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People across the country were outraged by images of Spring Breakers partying on Florida beaches amid growing concern over the coronavirus pandemic. University of Missouri professor Carolyn Orbann said there might be more to the college students’ actions than being purely inconsiderate and explained their actions in the context of cultural behaviors and history.
According to Orbann, cultural behaviors include any behavior influenced by somebody’s “belief systems, religious systems, really the way they make meaning as a group.”
Orbann told Fox News that college students realized that the coronavirus pandemic was going to impact the remainder of their semester, which meant their shared experiences that gave meaning in their college life were at stake.
“Seeing experiences like graduation potentially go away, meant that they were motivated to continue doing the other parts of what they saw as significant to their college experience,” said Orbann. “So spring break was one of the last things that they had left, that last get-together with their friends.”
Orbann also pointed to cultural behaviors that impacted the 1918 influenza pandemic and fostered the spread of the virus, impacted by the tumultuous events of World War I.
“The major peak of deaths happened [during the influenza] right as the Armistice was happening, and so you had major troop movements around the world,” said Orbann. “In addition, the troops were returning home or visiting each other when they had some R&R time, so all of that basically served to spread the disease a little bit further perhaps, than it would have gone otherwise, or at least more quickly.”
With that understanding, Orbann explained that encouraging social responsibility and seeing follow-through comes down to messaging and understanding how to reach different groups of people. Communication means utilizing relevant channels, for example, social media vs.person-to-person communication.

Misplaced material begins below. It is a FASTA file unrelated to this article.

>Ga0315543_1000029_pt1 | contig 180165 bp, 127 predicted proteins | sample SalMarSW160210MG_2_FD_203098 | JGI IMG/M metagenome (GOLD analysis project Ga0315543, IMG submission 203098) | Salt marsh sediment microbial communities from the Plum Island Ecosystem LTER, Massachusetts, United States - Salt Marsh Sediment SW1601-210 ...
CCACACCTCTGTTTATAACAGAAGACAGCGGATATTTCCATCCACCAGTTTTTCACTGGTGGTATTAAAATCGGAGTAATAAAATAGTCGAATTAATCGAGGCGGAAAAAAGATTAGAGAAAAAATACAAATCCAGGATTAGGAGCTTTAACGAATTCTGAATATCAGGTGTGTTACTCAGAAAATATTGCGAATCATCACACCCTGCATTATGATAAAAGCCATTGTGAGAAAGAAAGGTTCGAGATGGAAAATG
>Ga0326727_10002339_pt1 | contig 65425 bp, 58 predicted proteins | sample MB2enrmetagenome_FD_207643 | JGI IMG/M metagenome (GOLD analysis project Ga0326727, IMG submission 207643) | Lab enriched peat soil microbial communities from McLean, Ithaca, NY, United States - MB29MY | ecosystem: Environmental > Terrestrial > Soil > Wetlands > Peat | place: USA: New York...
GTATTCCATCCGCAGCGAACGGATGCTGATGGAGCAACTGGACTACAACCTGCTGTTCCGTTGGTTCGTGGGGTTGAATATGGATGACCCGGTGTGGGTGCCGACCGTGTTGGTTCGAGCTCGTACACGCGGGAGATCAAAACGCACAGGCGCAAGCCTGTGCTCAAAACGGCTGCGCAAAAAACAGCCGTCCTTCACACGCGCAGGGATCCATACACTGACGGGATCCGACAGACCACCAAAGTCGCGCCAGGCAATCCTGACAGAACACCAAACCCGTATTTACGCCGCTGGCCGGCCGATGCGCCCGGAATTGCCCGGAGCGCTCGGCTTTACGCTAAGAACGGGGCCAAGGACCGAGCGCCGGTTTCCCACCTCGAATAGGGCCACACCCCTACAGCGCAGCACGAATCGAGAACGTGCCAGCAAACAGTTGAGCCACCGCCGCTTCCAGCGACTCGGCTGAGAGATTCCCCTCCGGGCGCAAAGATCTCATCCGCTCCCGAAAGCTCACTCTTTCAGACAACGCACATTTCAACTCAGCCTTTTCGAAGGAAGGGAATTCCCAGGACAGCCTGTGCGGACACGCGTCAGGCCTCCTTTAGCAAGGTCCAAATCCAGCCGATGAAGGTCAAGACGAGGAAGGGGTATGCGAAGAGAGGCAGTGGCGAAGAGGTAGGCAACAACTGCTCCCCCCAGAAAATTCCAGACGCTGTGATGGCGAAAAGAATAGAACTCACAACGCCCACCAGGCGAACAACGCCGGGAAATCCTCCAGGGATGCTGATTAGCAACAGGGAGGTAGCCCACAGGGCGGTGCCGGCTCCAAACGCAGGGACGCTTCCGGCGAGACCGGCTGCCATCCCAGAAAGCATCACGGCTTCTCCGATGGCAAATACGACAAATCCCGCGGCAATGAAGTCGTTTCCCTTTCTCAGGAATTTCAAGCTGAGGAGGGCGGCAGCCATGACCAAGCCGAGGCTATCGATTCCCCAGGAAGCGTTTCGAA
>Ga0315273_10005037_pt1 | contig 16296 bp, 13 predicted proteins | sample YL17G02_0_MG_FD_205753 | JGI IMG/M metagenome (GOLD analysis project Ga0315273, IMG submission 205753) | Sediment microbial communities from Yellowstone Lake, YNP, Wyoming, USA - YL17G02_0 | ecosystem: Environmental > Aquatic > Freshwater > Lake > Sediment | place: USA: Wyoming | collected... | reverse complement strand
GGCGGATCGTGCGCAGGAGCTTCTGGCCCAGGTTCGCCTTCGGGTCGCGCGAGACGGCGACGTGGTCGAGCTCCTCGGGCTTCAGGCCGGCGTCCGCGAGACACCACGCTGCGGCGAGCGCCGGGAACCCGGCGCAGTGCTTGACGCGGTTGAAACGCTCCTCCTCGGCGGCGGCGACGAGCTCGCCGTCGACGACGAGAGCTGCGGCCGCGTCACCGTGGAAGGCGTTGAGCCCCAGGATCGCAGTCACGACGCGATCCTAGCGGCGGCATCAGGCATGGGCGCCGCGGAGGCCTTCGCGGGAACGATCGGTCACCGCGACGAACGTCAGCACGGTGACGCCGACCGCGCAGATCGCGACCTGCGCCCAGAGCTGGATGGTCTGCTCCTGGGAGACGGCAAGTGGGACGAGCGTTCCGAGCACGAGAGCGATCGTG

“So thinking about the way that we can communicate meaningfully with each other authentically is really important, especially young people who react really strongly to authenticity and the lack of authenticity,” said Orbann. “So if they perceive something as not being authentic, they’re not likely to internalize that message very well.”
Orbann is empathetic of her students’ situation of missing consequential activities amid social distancing. Now, she wants to find meaningful new activities that can build their peer identity so they don’t feel like they’re missing out.
“What can we do to continue offering activities the students can do to build their peer identity, to build their subculture identity as Mizzou alumni?” asked Orbann. “We don’t want their last experience to be moving out of their dorms or their apartments in the middle of March and just never coming back. So meaningful alternatives are really important.”
To hear more from Carolyn Orbann, an associate teaching professor of health science in the School of Health Professions at the University of Missouri, watch the full interview above.
Emily DeCiccio is a reporter and video producer for Fox News Digital Originals. Tweet her @EmilyDeCiccio.